Nonetheless, there was a lot of re-booking for later flights, said Ed Roussy, a reservation specialist for Canadian North.
"Connecting flights were late," he said.
If someone missed the flight from Toronto to Edmonton, they would undoubtedly miss the connection flight from Edmonton to Yellowknife, he said.
Still, both Canadian North and First Air said the blackout didn't really affect them.
"People booked got through," said Terri Rogers, a First Air representative.
She said that the company had to re-book a few people but no flights were cancelled due to Ontario and New York's power problems.
Coleen McDonald was delayed for two hours in Sudbury.
"I thought it was pretty good, considering the blackout," she said Saturday afternoon.
Marlene Dobson said she and her family were only delayed for 20 minutes in Regina.
"They were waiting for clearance from Winnipeg," she said.
The air traffic control computers were down and they had to it manually.
"I found it kind of strange. It's like the weather here is from Edmonton."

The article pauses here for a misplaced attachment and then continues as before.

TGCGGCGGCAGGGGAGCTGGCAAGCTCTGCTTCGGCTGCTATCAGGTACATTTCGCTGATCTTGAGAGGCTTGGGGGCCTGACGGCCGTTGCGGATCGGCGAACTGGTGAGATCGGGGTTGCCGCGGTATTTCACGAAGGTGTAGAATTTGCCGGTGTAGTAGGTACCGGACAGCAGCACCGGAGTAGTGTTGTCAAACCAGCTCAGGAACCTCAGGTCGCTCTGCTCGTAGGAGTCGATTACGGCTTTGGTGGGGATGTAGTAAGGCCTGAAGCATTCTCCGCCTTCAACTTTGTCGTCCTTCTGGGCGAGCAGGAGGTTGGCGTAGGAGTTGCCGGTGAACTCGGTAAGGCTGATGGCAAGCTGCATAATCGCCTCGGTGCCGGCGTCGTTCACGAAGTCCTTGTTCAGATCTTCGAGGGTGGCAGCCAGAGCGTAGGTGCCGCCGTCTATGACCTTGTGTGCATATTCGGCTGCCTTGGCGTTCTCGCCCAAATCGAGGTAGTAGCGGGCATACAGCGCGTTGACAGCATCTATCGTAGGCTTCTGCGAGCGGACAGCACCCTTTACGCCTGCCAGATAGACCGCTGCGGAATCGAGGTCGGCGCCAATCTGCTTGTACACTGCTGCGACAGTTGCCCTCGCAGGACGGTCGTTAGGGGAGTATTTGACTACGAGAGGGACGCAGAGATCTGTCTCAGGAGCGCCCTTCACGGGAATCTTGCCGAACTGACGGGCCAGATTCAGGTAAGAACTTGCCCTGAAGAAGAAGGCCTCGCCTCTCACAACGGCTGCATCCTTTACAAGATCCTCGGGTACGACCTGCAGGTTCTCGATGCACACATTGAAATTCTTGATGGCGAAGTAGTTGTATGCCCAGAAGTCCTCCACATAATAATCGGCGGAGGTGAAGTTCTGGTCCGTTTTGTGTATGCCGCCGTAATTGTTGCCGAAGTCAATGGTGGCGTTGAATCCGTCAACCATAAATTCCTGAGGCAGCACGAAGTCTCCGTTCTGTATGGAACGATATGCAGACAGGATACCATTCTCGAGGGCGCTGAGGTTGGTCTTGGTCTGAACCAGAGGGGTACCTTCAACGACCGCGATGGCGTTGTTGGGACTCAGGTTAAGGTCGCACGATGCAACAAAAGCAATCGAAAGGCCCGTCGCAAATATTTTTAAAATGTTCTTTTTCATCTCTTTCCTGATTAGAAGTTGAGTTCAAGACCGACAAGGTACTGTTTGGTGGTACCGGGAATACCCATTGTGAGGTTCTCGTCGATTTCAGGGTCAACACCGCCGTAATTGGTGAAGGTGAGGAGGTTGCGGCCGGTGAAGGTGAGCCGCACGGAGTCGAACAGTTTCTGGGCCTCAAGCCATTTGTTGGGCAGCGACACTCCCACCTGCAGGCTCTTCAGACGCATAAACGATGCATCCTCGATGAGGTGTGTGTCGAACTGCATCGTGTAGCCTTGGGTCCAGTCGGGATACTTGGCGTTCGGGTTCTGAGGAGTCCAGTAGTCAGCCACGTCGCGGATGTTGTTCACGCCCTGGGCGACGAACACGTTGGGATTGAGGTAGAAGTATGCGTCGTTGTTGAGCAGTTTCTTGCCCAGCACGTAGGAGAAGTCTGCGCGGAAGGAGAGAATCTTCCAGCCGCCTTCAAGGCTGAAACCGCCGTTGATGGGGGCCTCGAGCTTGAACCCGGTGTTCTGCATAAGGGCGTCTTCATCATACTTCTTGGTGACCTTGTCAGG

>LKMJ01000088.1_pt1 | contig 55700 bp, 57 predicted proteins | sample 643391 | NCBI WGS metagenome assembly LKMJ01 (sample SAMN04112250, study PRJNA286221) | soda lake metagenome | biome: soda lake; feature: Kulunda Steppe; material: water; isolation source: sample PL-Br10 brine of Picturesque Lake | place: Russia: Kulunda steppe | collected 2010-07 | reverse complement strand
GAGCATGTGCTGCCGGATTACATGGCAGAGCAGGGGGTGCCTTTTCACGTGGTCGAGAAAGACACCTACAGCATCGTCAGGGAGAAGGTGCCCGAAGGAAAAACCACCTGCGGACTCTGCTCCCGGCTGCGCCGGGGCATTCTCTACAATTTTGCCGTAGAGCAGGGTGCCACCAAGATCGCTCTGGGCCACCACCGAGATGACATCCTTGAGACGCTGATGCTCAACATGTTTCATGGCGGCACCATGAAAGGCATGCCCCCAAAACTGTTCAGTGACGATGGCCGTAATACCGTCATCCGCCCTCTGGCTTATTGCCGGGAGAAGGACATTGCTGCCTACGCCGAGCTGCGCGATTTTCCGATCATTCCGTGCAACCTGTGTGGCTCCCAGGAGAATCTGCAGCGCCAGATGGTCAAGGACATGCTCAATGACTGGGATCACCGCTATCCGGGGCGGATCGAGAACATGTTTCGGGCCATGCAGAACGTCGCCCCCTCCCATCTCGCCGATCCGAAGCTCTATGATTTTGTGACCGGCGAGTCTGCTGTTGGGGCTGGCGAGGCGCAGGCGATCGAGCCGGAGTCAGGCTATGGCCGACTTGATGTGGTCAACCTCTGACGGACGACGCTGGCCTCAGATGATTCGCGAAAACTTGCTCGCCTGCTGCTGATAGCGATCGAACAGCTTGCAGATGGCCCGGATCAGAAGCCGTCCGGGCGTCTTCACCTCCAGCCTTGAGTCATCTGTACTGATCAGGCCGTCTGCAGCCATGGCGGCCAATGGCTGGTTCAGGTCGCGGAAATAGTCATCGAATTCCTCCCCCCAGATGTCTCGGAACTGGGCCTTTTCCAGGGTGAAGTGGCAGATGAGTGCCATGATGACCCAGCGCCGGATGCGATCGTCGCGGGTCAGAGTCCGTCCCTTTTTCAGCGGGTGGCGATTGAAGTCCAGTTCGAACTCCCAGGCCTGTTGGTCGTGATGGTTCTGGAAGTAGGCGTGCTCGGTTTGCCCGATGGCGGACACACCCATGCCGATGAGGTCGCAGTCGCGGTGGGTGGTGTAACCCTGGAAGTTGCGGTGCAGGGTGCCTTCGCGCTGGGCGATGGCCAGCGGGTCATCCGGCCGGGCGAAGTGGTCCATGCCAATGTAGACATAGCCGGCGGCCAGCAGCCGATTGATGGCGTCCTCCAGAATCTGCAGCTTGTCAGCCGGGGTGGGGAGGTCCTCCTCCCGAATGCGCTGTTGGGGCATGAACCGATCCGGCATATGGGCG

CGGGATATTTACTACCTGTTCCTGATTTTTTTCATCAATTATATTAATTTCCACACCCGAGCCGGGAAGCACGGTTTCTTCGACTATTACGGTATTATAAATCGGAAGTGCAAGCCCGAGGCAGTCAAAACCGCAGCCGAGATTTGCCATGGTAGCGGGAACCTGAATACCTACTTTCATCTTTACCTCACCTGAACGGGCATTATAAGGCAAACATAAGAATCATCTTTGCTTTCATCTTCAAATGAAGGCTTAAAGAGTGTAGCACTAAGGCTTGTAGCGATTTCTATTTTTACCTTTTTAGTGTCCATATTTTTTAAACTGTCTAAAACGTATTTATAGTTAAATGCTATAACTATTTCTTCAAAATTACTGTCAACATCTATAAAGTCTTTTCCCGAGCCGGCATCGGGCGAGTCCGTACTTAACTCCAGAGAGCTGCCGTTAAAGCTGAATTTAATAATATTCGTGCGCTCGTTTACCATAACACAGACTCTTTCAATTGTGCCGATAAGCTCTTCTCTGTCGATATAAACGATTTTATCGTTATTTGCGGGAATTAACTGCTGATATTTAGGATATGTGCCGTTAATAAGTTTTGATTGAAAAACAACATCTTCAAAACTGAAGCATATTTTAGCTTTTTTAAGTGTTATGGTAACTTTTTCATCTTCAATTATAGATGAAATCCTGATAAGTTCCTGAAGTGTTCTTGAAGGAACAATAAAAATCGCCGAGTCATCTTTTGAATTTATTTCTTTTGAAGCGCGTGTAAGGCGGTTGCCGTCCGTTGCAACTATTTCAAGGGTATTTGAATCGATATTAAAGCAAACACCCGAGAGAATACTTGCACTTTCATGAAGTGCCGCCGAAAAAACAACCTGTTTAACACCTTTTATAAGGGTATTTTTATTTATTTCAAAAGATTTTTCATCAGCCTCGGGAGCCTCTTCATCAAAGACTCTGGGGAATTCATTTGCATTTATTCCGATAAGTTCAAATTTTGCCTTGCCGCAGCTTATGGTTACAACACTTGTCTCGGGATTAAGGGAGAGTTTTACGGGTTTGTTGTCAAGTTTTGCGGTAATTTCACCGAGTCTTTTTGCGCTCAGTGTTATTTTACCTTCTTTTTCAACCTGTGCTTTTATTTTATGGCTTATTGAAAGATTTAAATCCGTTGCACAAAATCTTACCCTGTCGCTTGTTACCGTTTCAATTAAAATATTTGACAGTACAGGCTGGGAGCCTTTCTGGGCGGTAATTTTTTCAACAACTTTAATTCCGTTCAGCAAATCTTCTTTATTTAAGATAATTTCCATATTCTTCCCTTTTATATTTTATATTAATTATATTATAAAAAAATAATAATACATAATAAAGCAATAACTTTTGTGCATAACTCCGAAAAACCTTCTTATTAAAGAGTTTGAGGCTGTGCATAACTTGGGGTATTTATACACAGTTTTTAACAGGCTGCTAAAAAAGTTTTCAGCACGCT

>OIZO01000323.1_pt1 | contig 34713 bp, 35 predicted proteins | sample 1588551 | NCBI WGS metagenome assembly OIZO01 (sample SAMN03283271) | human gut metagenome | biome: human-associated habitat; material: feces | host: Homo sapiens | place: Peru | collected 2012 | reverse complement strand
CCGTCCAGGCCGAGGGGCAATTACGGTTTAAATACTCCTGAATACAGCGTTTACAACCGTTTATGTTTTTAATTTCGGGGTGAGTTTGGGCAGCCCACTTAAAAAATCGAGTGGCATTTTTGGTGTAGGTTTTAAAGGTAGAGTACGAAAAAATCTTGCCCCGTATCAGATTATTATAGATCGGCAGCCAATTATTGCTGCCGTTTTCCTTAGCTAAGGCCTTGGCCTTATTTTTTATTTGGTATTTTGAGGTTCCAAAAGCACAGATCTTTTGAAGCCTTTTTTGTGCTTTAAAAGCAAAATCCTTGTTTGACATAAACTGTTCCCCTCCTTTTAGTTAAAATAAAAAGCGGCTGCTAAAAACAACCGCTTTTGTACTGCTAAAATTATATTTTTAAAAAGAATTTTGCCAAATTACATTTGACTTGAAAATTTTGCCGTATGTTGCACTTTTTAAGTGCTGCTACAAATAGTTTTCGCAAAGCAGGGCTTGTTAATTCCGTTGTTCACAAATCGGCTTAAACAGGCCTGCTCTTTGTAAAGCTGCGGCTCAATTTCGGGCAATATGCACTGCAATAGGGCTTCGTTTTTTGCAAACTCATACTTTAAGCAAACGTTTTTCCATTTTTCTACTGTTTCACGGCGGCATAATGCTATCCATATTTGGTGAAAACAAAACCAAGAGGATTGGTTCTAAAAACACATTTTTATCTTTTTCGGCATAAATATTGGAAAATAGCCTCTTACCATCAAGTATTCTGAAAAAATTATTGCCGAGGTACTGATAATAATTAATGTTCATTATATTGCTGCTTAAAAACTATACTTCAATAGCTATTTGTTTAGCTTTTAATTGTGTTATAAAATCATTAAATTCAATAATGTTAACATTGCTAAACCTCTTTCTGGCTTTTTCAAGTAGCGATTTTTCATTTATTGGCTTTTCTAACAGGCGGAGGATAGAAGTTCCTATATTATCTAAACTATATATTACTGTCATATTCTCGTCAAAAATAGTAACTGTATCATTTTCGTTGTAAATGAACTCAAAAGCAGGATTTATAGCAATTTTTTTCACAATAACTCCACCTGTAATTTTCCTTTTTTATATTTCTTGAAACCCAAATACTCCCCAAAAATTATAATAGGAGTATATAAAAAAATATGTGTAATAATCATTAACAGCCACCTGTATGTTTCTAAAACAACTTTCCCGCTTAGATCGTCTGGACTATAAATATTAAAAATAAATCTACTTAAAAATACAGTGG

Others had harder times trying to get to Yellowknife.
"I was very much affected by the blackout," Slavica Stojkanovich said.
She was travelling in Europe when the major power outage occurred. Her flight to Toronto from Munich was cancelled.
Fortunately she got on another flight five hours later.
Then the Saturday night flight from Edmonton was cancelled when the plane had engine troubles.
Susan Catlin, who was on the same cancelled flight, had similar troubles.
She and three others arrived at the Toronto airport two hours early for fear of long line-ups.
"The airport was understaffed. There would be huge lines and one person at the end of it," Catlin said.
Then their plane was delayed for an hour because the conveyors weren't working. Their luggage didn't make the first flight.
Catlin also had to stay overnight at Edmonton.
"We were already late, running and then we found out it was cancelled."
Both Catlin and Stojkanovich finally arrived in Yellowknife Sunday morning.